A group of Detroit schoolchildren filed a lawsuit against the State of Michigan for their right to receive sufficient education. They argued that they had a fundamental right to learn how to read and write — despite being educated in some of the worst public schools in the state and by teachers who don’t have the necessary materials.
The lawsuit itself sought remedies that included literacy reforms, a systemic approach to instruction and intervention, and fixes to the crumbling Detroit school buildings, according to Detroit Free Press.
Without a doubt, the children and advocates for a better education believed that the lawsuit would finally improve the educational system.
Unfortunately, they were wrong.
U.S. District Judge Stephen Murphy III ruled that children have no fundamental right to learn to read and write. “Literacy is of incalculable importance, however, the importance of a good or service does not determine whether it must be regarded as fundamental,” Judge Murphy wrote in his 40-page opinion.
Kids in America struggle to receive the best public education
Although the Michigan Student Test of Education revealed that only 44% of third graders who took the test passed, it has become evident that this is not the only state in America seeing the demise of our education system.
The online education tracker, Dosomething.org, reported that 1.3 million high school students don’t graduate on time yearly; with Black students having a 69% graduation rate, Hispanics having a 73% graduation rate, and Caucasian students only having an 88% graduation rate.
According to the site, America is ranked 36th in the world for education. Additionally, it cited that only 1 in 4 high school students graduate college-ready in the 4 core subjects of English, Reading, Math and Science. If having the ability to read and write will ensure a bright future for our nation’s children, then why do we continue to ignore the importance of providing the tools necessary to guarantee this?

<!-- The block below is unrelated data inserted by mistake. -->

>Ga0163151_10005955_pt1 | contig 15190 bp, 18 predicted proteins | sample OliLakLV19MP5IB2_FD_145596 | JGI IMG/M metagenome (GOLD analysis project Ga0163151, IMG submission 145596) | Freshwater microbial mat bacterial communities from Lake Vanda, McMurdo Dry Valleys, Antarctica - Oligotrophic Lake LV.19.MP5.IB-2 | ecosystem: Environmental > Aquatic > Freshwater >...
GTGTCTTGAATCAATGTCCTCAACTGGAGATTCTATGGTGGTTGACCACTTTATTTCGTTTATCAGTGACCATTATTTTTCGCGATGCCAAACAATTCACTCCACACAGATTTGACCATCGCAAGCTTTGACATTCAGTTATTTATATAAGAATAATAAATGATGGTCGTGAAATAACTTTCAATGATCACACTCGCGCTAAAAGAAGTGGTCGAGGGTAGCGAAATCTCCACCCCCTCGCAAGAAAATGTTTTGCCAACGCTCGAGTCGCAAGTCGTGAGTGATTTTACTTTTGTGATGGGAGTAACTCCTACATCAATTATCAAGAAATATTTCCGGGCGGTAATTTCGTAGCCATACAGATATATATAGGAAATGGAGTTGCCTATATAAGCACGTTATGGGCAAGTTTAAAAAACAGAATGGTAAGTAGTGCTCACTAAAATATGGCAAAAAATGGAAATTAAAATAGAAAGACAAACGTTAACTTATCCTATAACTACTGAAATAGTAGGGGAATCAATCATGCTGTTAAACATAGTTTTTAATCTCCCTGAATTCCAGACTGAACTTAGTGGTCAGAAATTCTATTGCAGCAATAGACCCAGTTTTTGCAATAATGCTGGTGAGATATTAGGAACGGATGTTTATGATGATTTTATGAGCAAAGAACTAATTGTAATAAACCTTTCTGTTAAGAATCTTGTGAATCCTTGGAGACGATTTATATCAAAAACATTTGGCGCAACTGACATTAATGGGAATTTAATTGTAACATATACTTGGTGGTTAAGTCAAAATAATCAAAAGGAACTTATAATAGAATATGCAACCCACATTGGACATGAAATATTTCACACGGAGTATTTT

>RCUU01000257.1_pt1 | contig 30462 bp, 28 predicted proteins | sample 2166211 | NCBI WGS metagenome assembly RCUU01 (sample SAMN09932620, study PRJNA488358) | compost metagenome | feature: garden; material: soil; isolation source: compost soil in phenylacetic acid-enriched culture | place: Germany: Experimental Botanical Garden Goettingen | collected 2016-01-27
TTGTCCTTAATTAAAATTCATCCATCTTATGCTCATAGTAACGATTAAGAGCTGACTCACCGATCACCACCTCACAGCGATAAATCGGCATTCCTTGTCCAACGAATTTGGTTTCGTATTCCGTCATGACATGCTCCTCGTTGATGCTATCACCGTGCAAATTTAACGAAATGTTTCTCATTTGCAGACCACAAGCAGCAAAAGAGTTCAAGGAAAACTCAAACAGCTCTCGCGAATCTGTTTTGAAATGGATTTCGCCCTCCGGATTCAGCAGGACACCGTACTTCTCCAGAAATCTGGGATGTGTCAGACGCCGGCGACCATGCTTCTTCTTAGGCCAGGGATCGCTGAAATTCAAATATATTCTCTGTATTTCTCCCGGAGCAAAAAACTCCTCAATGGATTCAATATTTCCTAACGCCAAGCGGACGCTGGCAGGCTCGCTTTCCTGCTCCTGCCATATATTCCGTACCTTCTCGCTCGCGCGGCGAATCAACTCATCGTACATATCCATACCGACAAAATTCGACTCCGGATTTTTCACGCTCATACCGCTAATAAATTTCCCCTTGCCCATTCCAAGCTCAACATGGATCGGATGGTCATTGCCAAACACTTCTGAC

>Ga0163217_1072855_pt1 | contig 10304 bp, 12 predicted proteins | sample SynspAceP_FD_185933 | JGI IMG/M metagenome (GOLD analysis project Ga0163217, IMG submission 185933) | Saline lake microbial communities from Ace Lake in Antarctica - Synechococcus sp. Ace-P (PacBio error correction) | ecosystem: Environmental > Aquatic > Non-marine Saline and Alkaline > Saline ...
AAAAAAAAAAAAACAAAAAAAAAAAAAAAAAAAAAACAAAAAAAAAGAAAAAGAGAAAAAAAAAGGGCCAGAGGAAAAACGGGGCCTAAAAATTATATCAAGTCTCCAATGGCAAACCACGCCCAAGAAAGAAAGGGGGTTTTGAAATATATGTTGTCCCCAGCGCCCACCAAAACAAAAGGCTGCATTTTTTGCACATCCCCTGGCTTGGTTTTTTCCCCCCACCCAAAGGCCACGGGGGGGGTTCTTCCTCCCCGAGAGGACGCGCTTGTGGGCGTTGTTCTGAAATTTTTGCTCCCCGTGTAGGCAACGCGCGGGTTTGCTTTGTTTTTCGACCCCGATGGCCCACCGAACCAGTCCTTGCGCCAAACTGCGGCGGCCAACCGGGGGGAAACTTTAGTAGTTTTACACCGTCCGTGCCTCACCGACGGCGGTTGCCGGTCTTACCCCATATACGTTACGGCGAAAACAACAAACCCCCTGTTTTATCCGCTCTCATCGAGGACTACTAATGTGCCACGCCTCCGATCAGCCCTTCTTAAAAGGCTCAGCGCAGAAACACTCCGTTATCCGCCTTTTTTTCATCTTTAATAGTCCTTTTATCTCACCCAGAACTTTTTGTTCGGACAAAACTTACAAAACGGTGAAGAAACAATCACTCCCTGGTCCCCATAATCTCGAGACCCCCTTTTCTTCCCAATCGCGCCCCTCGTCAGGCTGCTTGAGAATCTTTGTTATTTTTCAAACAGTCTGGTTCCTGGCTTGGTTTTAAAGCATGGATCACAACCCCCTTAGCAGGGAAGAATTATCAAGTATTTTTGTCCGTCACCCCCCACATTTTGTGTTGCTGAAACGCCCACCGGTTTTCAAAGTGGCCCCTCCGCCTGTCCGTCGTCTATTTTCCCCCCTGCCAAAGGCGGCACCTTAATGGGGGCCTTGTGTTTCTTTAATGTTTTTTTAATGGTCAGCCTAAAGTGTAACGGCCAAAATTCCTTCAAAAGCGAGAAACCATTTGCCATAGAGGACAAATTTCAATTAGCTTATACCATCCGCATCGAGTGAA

Children grow to become contributors to our society, ensuring that it moves forward and can compete with other countries. Technology is a driving force that requires sharpened minds to assist with its continued progression. How can America compete with countries like China if we can’t properly educate our young people?
According to the Detroit Public Schools Community District, it would cost $500 million to bring school buildings up to par. The cost would not include hiring more qualified teachers, purchasing necessary supplies, or even improving the meals that are served in the public schools. This only represents one state and, unfortunately, these education issues can be found throughout the nation.
We are incredibly selective about those things we deem important enough to invest in. The same goes for individual states that have to make a list of priorities on things they deem worthy of their funding.
One can only ask if more support would occur from state legislatures if they received more pressure from the public, and if so, why do we fail to pressure the decision makers that we vote into office? Does the blame for our children’s lack of education throughout the nation fall on the shoulders of the adults who are failing to prepare them? Finally, is the push to Congress for better education only the responsibility of the parents who have children in the lower-income communities? These are questions that no one seems to answer, and if they do, it’s only half-answered.
The future of the next generation is something that concerns every American citizen because the children of today will become the leaders of tomorrow. If they are not prepared, then we can’t get upset when they lead us all straight into the ground. It’s something to think about…but don’t take too much time doing so. Our children need us right now—and our future depends on it.